'Vital exhaustion' increases chances of heart disease: report

Chicago – A combination of fatigue, increased irritability and feelings of demoralization – also called "vital exhaustion" – may increase a healthy person’s risk of developing cardiovascular disease, according to a report from Mount Sinai St. Luke’s and Mount Sinai Roosevelt hospitals in New York.

Researchers analyzed 11 prospective studies that examined the link between vital exhaustion and first-time heart disease among more than 60,000 people. They found that vital exhaustion increased the risk of first-time heart disease in both men and women by 36 percent. Researchers said vital exhaustion joined other psychosocial risk factors for heart disease, including anxiety, depression and social isolation.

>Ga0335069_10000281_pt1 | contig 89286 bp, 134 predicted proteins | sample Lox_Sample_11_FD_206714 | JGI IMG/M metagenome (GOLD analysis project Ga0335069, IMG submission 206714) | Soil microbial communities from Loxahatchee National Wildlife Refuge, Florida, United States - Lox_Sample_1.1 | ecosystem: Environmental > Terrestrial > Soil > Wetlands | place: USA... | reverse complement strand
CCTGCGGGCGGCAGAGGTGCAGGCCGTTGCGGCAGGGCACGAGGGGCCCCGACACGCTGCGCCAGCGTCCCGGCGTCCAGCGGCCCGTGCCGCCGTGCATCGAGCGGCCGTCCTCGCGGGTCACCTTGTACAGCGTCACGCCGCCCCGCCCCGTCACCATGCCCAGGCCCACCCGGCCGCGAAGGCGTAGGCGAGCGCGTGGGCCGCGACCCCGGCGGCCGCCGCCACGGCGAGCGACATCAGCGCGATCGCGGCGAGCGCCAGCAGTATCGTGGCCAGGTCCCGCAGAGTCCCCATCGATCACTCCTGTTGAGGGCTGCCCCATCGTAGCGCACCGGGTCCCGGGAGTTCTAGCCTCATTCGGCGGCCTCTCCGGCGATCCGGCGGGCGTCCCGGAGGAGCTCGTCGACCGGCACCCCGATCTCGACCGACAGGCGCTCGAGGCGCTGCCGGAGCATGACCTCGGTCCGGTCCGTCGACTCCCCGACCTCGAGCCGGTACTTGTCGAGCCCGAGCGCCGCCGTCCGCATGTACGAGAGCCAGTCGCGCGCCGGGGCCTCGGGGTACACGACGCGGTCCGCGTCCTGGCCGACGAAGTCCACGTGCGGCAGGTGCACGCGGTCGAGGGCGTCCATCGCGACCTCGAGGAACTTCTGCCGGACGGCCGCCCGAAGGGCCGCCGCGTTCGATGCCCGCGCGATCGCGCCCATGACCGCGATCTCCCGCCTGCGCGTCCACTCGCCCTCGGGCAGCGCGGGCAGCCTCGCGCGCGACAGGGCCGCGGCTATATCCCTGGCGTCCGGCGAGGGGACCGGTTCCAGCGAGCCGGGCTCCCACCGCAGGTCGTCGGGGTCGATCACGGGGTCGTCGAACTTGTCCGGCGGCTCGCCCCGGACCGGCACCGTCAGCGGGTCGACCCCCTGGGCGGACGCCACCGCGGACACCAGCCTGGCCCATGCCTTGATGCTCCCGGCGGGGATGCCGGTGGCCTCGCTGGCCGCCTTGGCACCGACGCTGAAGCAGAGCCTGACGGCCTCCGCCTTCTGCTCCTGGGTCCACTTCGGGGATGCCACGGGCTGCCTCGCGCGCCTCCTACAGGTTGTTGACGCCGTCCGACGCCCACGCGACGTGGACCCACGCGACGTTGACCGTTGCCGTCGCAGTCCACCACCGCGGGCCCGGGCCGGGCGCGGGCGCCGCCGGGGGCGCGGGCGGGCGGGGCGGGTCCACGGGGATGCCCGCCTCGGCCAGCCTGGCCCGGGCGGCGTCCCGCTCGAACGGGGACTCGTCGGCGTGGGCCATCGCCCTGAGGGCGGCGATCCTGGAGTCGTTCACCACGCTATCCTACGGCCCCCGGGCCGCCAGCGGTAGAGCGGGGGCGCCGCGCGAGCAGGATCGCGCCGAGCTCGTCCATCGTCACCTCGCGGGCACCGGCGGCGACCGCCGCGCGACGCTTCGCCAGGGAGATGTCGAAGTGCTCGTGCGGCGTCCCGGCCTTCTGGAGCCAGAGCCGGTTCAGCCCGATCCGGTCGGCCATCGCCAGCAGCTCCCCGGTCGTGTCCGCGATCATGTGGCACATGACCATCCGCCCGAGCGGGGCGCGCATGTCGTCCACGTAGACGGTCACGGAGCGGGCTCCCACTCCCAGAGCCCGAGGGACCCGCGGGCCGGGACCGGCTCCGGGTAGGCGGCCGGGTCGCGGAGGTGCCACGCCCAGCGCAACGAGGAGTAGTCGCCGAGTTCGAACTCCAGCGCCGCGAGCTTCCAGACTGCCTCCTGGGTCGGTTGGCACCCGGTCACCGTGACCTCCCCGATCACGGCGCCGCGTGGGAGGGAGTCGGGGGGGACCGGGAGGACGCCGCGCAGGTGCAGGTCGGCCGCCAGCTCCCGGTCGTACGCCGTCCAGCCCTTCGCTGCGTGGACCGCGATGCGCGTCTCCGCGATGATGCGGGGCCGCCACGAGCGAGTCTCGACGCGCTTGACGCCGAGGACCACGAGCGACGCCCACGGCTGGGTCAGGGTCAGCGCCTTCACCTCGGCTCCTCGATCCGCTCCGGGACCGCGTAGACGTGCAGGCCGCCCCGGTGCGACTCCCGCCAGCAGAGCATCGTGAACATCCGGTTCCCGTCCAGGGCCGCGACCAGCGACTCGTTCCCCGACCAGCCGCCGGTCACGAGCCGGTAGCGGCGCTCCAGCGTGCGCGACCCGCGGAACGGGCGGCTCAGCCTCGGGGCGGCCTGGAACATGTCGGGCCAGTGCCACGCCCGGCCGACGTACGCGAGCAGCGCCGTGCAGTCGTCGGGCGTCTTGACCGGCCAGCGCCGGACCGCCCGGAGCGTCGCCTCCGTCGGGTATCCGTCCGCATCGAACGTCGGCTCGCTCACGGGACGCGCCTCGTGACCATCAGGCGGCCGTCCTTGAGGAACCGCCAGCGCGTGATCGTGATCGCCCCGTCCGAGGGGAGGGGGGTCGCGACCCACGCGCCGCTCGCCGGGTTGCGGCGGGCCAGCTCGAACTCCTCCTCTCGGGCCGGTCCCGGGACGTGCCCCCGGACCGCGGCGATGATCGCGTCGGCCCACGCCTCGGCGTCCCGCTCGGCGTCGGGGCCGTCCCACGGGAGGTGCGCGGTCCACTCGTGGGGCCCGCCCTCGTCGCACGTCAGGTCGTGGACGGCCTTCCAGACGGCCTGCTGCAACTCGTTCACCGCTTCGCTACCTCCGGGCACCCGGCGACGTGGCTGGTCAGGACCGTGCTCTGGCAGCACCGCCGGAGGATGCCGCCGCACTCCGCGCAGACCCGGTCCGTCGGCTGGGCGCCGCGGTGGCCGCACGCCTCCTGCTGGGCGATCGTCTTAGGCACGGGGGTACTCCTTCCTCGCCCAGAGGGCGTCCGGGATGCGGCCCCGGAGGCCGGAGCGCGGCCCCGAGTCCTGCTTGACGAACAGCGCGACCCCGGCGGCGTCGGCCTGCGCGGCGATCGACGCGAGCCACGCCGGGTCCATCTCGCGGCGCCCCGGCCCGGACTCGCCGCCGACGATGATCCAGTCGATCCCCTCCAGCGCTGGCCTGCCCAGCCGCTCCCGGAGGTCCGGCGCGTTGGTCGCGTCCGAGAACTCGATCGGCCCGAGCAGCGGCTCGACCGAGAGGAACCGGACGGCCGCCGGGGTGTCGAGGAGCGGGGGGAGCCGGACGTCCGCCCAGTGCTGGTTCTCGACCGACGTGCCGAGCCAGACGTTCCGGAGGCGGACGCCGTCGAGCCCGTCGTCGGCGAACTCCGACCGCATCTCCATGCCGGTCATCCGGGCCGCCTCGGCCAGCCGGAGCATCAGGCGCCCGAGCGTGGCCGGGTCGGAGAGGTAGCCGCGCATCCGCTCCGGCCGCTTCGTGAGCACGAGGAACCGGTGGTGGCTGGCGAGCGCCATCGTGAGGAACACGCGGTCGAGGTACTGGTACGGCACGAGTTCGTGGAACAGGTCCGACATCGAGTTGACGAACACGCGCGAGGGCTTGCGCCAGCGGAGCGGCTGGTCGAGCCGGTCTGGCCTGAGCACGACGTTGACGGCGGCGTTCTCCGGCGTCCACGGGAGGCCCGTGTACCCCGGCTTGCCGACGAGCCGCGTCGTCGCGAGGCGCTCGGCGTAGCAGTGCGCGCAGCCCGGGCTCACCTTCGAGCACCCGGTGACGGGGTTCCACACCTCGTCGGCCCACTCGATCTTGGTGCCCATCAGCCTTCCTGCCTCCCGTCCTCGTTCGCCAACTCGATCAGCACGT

“As society becomes increasingly fast paced, there is an increasing tendency for people to overwork while cutting back on sleep, exercise, and the rest and relaxation we all need to renew ourselves and prevent the factors that cause vital exhaustion,” Dr. Alan Rozanski, co-author of the study and chief of the Division of Cardiology at Mount Sinai St. Luke’s and Mount Sinai Roosevelt, said in a press release.

The research was presented Nov. 17 at the American Heart Association’s Scientific Sessions 2014 conference.